49ers positional analysis: Offensive tackle

Staley needs to stay healthy to fulfill potential

As the calendar hits the final week of June, we continue breaking down the personnel the 49ers currently have on their roster, for better or worse, at each individual position. The names and numbers will change by the time the team is practicing and playing football again, but here's a status report with the scheduled start of training camp fewer than five weeks away. Today: Offensive tackles


Starters at beginning of 2010 season: LT Joe Staley, RT Anthony Davis

Starters at finish of 2010 season: LT Barry Sims, RT Anthony Davis

2010 positional grade: C-minus

Offensive tackles currently on roster: Joe Staley, Anthony Davis, Adam Snyder (also plays guard), Alex Boone, Chris Patrick

Pending free agents: Barry Sims (unrestricted)

Need to upgrade position before season: Diminished


The 49ers have used first-round selections in the NFL draft twice in the past four years on tackles to bolster their unstable offensive line.

That's the same amount of first-round picks San Francisco used to select offensive tackles in the previous 56 years before the team grabbed Joe Staley with the No. 28 overall pick of the 2007 draft.

In other words, the 49ers recently made serious upgrades at the position a top priority.

That was out of necessity. The 49ers have been lacking in both quality and performance at tackle since the days when Derrick Deese and Scott Gragg were manning the corners of the offensive line on San Francisco's last playoff team of 2002.

The 49ers haven't had a winning season since, and neither have they had a winning pair at tackle. But this could be the year that finally changes with Staley and youngster Anthony Davis taking hold at the position.

The Niners will go into the 2011 season with no uncertainty about who their starting tackles will be, and what a change that will be for a team that once threw big money at free-agent Jonas Jennings and used a 2003 first-round draft pick on Kwame Harris to solidify the position.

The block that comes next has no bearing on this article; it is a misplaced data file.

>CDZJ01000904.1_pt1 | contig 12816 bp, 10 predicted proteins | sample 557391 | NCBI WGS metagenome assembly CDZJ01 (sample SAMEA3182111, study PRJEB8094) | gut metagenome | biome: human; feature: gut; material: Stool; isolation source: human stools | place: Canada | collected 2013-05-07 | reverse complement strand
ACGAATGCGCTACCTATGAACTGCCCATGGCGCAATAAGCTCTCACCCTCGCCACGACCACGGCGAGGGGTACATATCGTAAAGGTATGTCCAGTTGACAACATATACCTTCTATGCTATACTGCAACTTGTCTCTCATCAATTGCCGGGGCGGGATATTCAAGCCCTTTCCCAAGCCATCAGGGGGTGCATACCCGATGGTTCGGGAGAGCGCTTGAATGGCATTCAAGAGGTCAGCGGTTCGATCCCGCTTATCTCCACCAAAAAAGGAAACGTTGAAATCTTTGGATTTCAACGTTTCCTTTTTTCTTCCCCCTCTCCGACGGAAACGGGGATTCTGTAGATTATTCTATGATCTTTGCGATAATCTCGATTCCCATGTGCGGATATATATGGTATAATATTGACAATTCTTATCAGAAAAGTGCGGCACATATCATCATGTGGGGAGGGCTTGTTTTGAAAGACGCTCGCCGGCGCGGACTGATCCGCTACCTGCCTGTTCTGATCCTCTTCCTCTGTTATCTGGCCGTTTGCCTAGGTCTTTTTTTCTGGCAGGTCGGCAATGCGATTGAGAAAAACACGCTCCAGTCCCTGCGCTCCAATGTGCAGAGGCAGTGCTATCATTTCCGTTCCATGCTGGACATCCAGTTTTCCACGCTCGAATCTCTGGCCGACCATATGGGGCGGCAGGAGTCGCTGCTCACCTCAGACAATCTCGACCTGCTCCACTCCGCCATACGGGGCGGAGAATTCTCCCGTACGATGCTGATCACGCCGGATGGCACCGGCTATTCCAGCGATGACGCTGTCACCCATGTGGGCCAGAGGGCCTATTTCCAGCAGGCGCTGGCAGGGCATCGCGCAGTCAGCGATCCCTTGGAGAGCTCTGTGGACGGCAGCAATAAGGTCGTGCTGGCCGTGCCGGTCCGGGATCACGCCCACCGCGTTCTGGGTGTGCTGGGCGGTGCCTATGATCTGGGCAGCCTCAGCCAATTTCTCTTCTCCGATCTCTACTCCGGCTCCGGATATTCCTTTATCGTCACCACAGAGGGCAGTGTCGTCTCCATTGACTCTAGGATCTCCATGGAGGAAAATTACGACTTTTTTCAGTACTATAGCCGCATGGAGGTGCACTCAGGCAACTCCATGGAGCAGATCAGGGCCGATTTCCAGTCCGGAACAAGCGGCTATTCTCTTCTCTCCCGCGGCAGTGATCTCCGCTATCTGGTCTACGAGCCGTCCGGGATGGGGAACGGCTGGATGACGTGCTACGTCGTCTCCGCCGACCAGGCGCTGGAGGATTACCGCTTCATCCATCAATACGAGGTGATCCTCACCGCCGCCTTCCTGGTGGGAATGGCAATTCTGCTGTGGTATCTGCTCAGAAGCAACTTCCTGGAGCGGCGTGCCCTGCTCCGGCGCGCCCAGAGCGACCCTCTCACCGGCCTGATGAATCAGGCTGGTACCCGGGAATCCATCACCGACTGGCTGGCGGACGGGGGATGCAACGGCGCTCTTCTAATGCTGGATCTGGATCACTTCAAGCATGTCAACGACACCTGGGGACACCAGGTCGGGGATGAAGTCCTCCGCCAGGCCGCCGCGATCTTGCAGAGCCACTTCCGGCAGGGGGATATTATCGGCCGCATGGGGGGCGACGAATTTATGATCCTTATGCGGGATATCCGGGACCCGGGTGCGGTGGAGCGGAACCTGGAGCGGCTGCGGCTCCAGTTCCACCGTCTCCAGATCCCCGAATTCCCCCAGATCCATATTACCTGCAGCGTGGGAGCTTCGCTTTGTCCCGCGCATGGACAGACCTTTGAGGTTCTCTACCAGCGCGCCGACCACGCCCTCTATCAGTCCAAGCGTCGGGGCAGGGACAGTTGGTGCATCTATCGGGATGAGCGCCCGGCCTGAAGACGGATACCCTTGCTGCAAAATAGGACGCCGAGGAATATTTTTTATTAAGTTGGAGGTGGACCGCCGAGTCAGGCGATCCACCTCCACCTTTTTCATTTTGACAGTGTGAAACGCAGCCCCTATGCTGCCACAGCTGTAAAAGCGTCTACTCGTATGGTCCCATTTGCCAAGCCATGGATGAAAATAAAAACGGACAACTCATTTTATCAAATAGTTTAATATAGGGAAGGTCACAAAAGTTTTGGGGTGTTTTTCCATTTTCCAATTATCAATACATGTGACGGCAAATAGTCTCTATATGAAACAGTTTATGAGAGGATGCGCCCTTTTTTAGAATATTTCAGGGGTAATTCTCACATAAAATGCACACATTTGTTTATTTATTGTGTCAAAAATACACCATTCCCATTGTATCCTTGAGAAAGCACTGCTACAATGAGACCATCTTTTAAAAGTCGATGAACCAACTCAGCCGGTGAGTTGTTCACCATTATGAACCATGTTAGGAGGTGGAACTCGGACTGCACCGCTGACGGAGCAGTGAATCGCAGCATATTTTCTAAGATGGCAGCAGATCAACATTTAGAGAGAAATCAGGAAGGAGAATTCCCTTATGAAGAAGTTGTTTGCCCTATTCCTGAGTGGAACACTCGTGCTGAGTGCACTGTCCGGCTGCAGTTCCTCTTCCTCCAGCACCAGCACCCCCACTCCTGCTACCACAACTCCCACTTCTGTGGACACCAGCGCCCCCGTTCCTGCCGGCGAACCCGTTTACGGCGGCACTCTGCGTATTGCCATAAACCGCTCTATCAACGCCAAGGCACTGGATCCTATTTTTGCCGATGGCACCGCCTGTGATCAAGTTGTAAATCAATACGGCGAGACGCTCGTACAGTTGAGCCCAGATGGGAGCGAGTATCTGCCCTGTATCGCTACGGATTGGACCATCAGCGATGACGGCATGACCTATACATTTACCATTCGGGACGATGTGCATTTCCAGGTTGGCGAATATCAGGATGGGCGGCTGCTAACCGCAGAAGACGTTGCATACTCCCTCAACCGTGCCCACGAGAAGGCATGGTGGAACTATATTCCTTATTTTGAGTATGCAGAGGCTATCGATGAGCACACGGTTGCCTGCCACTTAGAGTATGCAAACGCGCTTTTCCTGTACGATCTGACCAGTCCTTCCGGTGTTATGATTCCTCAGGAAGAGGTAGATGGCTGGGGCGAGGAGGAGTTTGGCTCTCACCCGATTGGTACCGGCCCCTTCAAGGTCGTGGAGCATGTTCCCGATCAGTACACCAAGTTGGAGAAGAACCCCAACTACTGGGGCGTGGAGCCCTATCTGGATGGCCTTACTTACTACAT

By the price the team paid for them, Jennings and Harris were supposed to carry the 49ers at the position into this decade. They never came close.

Harris, though he was in the starting lineup by default for parts of four seasons – including all 16 games in the 2005 and 2006 seasons – was essentially a first-round disappointment who never really distinguished himself at the position. The 49ers were happy to let Harris leave without getting anything in return after the 2007 season.

Jennings might be one of the biggest free-agent busts in 49ers history. After signing a $36 million deal with San Francisco in 2005, Jennings missed 41 games to injury in his four years with the team before the 49ers finally gave up and released him after the 2008 season.

The 49ers have made a similar investment in their starting tackles of today. Staley, 26, signed a nine-year, $43.66 million contract extension in 2009 that will keep him with the 49ers through the 2017 season. The 49ers gave Davis, 21, a five-year, $26.5 million deal after making him the No. 11 overall pick of the 2010 draft.

The 49ers are on the hook for almost $36 million in guaranteed money from those two contracts.

But after another rocky season for the offensive line in 2010, Staley and Davis look like promising bookend tackles that the 49ers can grow with and potentially see become strong pillars of their offensive front.